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Solar power from space elevator

No more nasty laser beams
 
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A problem with an orbital solar power station is that if the beam transmitting the power back to Earth goes wonky, it will fry random portions of the Earth rather than providing electricity, which isn't very ecologically sound. This could be avoided by replacing the beam with something like a cable.

A space elevator cable could end in a solar power station. Situated along its length could be rotating annular solar panels kept spinning at the appropriate speed to prevent them from leaving orbit, and powered by electromagnetic induction from the solar power they gather. The surplus electric power they generate, which could be considerable as they would be spinning in a near vacuum, could then be beamed to receiving stations situated on the cable itself, which themselves transmit further down the cable. Also, at the level of the Van Allen belts, extra power could be generated through induction because the cable would be moving through charged particles.

This would be safer than using a beam to transmit energy back to the Earth, and if the cable snapped the suspended power stations would stay in space. The elevator would also then provide energy to power itself.

Incidentally, i realise the space elevator has been proposed as a source of solar power, but i don't think the details have been worked out in the way i describe.

nineteenthly, Nov 24 2007

Immediate inspiration http://www.newscien...g-into-the-sun.html
Although Asimov thought of it in 1941. [nineteenthly, Nov 24 2007]

Reason http://en.wikipedia...Reason_%28Asimov%29
Asimov thinking of it first. [nineteenthly, Nov 24 2007]

The Space Solar Power System http://www.usef.or....t/ssps/f3_ssps.html
Those plucky Japanese are going for it! Yay! [DrBob, Sep 16 2009]

[link]






       His 1941 story, 'Reason', is set aboard an orbiting solar power station which beams the energy to the Earth with microwaves. The robot that's supposed to do this doesn't believe in the Universe outside the space station and the human characters are concerned it won't keep the beam focussed but it does, so they decide it doesn't matter what it believes and leave.   

       However, yes it does seem rather odd he didn't go on and on about it. Then again, there aren't any real orbital solar power stations yet.
nineteenthly, Nov 24 2007
  

       No worries. Actually, in the process of finding out if anyone else had thought of this, i looked up orbital solar power stations on Wikipedia and the earliest reference was from the 'sixties.
nineteenthly, Nov 24 2007
  

       One of the problems with space elevators is how to power them, as the cable is too long to transmit power along.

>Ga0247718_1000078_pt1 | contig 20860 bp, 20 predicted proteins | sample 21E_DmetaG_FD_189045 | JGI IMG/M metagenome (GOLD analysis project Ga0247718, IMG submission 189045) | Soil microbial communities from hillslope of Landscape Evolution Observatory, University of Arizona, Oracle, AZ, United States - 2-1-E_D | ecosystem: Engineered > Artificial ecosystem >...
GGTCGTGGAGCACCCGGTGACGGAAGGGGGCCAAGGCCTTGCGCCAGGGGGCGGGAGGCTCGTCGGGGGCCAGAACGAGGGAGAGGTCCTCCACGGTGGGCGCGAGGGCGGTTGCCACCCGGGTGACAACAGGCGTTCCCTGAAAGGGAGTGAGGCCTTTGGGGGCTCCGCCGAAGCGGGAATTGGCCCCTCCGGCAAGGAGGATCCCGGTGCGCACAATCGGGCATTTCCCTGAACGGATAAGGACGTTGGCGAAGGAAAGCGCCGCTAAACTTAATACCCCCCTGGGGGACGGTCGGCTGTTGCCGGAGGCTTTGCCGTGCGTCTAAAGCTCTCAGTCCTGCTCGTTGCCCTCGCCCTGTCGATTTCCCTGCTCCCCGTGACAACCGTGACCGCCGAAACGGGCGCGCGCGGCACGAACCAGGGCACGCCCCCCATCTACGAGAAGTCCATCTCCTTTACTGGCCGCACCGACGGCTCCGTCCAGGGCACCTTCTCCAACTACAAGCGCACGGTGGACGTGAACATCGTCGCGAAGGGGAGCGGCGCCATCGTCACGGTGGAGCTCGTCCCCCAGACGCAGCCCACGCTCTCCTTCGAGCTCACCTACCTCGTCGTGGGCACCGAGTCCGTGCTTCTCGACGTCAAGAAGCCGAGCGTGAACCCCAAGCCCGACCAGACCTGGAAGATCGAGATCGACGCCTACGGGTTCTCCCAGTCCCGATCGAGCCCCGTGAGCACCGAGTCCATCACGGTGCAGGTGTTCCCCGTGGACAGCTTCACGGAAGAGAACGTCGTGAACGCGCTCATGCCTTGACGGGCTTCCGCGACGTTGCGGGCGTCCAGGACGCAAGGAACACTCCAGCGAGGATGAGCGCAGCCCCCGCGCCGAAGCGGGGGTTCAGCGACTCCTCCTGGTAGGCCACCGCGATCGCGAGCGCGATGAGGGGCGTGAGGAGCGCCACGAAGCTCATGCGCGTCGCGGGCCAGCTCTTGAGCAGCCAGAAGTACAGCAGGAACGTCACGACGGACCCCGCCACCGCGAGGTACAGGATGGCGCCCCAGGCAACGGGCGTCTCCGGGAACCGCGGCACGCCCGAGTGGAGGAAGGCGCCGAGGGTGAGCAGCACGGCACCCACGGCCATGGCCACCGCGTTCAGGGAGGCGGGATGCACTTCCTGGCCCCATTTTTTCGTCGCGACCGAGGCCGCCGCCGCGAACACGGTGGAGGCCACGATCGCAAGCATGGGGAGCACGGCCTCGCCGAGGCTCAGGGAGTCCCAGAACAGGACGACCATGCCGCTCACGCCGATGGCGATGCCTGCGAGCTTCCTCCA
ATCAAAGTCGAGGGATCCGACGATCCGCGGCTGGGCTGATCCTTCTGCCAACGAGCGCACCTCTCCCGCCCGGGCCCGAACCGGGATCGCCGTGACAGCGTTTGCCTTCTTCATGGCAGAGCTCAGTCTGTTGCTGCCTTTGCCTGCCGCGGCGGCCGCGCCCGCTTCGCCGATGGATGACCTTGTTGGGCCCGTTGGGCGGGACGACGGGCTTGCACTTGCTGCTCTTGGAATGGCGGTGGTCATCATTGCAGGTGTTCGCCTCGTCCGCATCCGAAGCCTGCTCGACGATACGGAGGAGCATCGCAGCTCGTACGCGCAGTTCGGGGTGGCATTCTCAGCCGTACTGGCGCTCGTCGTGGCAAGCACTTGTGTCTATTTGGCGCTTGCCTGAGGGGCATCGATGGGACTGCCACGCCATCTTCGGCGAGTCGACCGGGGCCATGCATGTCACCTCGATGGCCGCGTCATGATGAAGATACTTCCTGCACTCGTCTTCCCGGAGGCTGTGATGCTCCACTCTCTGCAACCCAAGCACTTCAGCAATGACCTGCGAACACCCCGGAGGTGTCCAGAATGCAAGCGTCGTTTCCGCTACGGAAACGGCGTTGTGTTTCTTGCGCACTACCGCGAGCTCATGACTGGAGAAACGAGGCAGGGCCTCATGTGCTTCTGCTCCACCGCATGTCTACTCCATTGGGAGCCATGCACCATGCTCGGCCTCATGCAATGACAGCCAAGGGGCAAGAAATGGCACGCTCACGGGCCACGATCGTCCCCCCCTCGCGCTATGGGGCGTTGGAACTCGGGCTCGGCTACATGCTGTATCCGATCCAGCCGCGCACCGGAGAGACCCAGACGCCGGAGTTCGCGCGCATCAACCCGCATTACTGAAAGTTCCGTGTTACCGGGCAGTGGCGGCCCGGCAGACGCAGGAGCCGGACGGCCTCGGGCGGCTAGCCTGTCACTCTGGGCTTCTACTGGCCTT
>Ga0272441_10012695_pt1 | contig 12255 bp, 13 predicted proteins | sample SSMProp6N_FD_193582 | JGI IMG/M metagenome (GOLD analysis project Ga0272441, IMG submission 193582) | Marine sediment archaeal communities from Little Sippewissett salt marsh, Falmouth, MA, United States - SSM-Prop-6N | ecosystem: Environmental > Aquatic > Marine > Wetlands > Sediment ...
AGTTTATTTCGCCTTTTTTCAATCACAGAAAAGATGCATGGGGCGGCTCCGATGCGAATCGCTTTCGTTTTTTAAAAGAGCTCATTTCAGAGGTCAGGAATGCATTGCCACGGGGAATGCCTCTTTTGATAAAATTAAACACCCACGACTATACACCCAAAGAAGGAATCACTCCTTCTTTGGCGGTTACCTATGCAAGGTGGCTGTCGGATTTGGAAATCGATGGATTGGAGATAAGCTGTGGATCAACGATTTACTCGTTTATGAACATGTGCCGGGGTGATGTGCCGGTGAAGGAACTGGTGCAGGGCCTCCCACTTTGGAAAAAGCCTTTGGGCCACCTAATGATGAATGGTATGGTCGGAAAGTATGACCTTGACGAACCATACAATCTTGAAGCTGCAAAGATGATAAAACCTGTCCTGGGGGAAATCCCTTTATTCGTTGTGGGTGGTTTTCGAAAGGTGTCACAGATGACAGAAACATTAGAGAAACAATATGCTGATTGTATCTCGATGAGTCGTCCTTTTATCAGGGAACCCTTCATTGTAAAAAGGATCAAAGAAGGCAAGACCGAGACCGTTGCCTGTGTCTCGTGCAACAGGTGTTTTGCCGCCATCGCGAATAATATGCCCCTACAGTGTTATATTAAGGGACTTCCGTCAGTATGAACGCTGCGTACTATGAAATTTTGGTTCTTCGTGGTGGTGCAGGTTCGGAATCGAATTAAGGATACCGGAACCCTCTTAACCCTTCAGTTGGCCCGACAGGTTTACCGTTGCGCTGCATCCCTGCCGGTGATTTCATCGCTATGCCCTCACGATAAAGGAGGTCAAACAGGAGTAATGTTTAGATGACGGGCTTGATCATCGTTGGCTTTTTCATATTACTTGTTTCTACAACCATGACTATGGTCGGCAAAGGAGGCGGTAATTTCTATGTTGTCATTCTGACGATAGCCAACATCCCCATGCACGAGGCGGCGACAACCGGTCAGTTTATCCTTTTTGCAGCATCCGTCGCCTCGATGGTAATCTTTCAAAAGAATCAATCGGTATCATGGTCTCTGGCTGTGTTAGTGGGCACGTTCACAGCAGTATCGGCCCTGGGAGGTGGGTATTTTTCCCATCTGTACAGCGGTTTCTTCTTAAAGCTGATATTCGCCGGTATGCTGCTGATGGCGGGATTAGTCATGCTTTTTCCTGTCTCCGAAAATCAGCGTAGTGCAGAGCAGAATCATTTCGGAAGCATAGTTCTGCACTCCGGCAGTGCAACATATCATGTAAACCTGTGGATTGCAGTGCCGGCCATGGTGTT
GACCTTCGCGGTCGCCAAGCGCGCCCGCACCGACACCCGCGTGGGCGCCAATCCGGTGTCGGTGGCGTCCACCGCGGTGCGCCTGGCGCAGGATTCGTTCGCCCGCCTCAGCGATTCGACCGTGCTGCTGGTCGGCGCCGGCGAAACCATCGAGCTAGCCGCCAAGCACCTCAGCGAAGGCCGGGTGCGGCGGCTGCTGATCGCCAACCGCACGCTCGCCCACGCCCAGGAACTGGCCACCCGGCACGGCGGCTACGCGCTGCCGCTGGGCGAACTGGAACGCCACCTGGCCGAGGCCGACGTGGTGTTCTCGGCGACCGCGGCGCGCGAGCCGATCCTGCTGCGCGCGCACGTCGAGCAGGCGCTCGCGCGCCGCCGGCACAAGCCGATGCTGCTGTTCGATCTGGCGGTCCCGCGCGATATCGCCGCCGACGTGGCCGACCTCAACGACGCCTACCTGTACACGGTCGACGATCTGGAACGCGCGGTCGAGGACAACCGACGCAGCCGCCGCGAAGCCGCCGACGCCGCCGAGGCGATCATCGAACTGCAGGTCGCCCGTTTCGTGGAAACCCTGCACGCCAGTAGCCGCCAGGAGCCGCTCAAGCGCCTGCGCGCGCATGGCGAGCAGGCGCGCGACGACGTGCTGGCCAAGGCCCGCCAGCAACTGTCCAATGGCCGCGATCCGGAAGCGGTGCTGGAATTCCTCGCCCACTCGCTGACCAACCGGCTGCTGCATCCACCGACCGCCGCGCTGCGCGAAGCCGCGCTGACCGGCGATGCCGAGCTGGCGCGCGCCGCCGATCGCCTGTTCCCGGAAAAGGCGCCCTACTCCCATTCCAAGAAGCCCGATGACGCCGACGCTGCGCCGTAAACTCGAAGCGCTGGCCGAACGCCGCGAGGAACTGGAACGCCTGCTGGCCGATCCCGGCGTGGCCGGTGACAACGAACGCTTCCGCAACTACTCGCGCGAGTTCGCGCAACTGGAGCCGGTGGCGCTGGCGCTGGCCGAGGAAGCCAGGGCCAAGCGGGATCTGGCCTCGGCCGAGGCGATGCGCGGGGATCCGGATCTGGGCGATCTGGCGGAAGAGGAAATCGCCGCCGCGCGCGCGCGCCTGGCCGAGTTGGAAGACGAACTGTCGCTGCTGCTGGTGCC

Also, I don't know how you imagine that having spinning stations along the cables length will stop them leaving orbit. Also, if the cable snapped, they would not stay in place.
marklar, Nov 25 2007
  

       The idea behind the spinning stations is that if they were attached to the cable, it couldn't be used as an elevator, and they need to move in order to stop them falling. That is, they spin at orbital velocity.   

       Concerning the power issue, how about this? The space elevator is powered by the solar power stations all the way up, swapping from one to the next. There is no transmission to the ground at all. Instead, the elevator contains a storage battery which is charged by the power stations on the way up and down. When it reaches the top, it uncouples and moves over to a second cable. This makes a long chain of elevators possible, each carrying a battery and keeping their mass down.
nineteenthly, Nov 25 2007
  

       Correct me if I'm wrong but I believe you are proposing each panel stays near but not attached to the cable. How do they regulate their position? They cannot rotate like a satellite because at various heights you need different velocities to stay in orbit.   

       Also, how much power does this generate?
hugeboofhead, Nov 25 2007
  

       They would indeed rotate at different velocities. This is where i'm on shaky ground. I'm assuming that an object moving at orbital velocity does not actually need to move in an orbit to avoid falling. Say an object was at ground level, without an atmosphere. If it was moving horizontally at 25000kph, my assumption is that it would stay at the same level. The possible flaw in this is that orbits are always conic sections with the barycentre at one focus, and this might not be because it would actually be a circle in a plane at right angles to the direction of gravity.   

       Concerning how much power it would generate, a square metre in space near the Earth receives 1.4 kW. It depends on efficiency, the area of the collecting surfaces, their angles and the mass of the elevators.
nineteenthly, Nov 25 2007
  

       Orbital velocity is the velocity of an orbiting object.   

       The angular velocity of an orbiting object is proportional to radius*sqrt(radius) of the orbit, so objects at different heights must travel at different angular velocities to stay in orbit.
hugeboofhead, Nov 25 2007
  

       Right, i thought that might be so. In that case, what about a sort of banana-shaped path, or an orbit with a pole of precession which is close to the cable? Then it could collect radiation and transmit power to a receiving station on the cable as it passes.
nineteenthly, Nov 25 2007
  

       It's shaky, but I reckon this is reasonable enough to be halfbaked. Bun, especially because you read Asimov.
Germanicus, Nov 25 2007
  

       linky.
DrBob, Sep 16 2009
  
      
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